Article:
LOS ANGELES TIMES
July 2, 2004
Call it "The Brass Menagerie." In "Side Man," Warren Leight's evenhanded but unflinching 1996 memory play, the narrator looks back on a childhood he spent mediating between a distant trumpet-player dad and a loud, bitterly disappointed mom, and looks back further to discover how they got that way.
In director Christopher Hart's new revival, Leight's play retains its formidable chops, even with a few missed downbeats.
The cast is nearly perfect: As Gene, the jazzman who's only good for music, Jack Conley is eerily right, with a long face and feline cool that suggests Tom Waits' taller, quieter brother. As his wife Terry, whose high-strung dreaminess makes a tragic match for Genie's emotional aphasia, the endearing Ellen Greene dances expertly on the knife's edge between vivacious and volatile, then slices through to steely resignation.
As Gene's bandmates, wiry Eddie Kehler, gladhanding Todd Truly and slick John Mariano expertly mine the comedy from the play's many scenes of profane gallows humor and after-hours badinage. And in Paula Post's astute costumes, they always look their parts.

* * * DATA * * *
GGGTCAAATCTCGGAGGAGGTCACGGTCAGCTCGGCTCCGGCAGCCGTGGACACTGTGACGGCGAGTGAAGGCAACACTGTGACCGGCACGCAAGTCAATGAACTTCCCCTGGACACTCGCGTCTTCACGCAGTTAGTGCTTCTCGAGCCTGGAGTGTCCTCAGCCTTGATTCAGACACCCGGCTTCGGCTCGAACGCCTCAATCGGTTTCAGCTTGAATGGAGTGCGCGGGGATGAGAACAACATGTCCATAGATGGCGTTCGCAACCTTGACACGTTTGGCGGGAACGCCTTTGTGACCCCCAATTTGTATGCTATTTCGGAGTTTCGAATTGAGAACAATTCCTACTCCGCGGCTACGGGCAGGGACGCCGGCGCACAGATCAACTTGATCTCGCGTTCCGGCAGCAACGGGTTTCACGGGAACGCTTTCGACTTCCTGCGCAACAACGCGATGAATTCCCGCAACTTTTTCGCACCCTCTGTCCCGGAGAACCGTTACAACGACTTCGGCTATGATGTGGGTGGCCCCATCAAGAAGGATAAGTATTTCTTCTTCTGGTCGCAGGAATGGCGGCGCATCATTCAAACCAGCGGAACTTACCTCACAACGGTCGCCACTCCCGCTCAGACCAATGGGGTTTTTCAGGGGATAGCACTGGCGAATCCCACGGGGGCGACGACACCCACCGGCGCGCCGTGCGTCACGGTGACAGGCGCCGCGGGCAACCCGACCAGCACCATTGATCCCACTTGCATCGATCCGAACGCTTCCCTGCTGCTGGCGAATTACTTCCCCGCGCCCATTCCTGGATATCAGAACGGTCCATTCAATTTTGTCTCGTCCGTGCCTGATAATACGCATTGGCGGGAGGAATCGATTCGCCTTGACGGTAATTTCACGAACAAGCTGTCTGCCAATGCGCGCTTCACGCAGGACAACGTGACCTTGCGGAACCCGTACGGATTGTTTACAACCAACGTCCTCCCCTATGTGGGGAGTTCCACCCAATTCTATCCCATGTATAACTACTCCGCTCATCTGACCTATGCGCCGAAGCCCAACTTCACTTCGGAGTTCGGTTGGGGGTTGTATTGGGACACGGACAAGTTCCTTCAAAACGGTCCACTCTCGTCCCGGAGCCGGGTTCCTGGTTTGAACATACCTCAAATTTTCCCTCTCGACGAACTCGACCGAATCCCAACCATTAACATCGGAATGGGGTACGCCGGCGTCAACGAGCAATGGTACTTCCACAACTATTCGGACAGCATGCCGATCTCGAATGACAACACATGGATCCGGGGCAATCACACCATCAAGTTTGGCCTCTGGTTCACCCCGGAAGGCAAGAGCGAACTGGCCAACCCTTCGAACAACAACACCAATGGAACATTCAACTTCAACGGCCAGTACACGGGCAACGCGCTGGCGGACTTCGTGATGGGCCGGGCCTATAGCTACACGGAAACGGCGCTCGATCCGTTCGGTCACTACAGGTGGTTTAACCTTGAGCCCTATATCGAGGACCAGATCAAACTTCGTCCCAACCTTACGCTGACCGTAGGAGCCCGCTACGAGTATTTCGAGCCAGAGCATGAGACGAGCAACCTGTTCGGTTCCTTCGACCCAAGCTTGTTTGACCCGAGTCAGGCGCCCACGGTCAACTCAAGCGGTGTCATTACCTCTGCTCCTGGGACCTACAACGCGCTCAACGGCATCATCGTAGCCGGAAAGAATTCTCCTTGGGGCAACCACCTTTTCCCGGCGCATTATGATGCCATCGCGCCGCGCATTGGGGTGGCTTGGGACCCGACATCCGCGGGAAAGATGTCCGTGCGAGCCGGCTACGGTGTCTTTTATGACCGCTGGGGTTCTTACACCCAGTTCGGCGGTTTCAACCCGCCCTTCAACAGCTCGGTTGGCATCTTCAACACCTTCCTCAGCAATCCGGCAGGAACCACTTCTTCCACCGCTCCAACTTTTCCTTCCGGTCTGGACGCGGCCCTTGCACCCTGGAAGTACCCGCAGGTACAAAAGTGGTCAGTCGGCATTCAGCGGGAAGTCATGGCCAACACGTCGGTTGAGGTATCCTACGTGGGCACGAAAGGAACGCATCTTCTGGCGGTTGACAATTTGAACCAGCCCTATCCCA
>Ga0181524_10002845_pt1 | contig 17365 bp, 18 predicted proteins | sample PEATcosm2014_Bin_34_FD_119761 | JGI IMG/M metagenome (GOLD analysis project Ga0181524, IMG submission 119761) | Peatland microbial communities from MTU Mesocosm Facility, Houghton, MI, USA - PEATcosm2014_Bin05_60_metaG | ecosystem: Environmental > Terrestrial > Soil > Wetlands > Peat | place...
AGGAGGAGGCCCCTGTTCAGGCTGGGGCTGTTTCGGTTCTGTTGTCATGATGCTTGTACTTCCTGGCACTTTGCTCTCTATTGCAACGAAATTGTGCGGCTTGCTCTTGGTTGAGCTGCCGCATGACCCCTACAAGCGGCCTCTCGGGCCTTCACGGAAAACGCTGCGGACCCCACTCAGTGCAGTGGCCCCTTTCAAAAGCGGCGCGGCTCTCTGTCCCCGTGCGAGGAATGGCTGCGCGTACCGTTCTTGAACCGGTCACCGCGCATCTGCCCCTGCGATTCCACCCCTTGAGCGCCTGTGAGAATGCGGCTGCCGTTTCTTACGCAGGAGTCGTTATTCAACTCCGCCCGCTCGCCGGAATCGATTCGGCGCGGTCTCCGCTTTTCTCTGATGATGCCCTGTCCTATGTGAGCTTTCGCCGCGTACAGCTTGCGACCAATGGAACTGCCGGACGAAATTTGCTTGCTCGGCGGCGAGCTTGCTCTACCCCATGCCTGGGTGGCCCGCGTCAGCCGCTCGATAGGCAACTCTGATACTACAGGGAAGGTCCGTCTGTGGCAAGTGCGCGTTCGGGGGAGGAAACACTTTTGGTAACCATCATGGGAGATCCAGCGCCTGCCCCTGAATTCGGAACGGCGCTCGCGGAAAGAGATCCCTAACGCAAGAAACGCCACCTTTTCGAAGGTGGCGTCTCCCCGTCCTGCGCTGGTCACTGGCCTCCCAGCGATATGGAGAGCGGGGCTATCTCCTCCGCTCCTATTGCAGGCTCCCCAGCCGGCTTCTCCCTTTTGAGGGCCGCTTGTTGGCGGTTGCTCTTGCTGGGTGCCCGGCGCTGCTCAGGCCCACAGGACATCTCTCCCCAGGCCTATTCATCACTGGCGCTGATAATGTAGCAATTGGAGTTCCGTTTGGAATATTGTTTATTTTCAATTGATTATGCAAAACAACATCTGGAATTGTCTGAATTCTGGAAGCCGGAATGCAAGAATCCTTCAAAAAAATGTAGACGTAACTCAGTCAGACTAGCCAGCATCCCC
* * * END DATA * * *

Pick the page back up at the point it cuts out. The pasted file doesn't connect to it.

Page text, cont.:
As son Clifford, David Barry Gray performs affectingly opposite the others. Unfortunately most of the part is straight-out narration, which Gray delivers with the glib overemphasis of a TV newscaster.
And while the small space's smoky intimacy puts us almost inside the action, Gary Randall's resourceful set doesn't quite master all the play's shifting times and spaces.
Still, this "Side Man" hits enough of the right notes to put across the play's plaintive tune.
"Side Man," Malibu Stage Company, 29243 Pacific Coast Highway, Malibu. 8 p.m., Fridays-Saturdays; 3 p.m. Sundays. $25. (310) 589-1998. Running time: 2 hours, 25 minutes.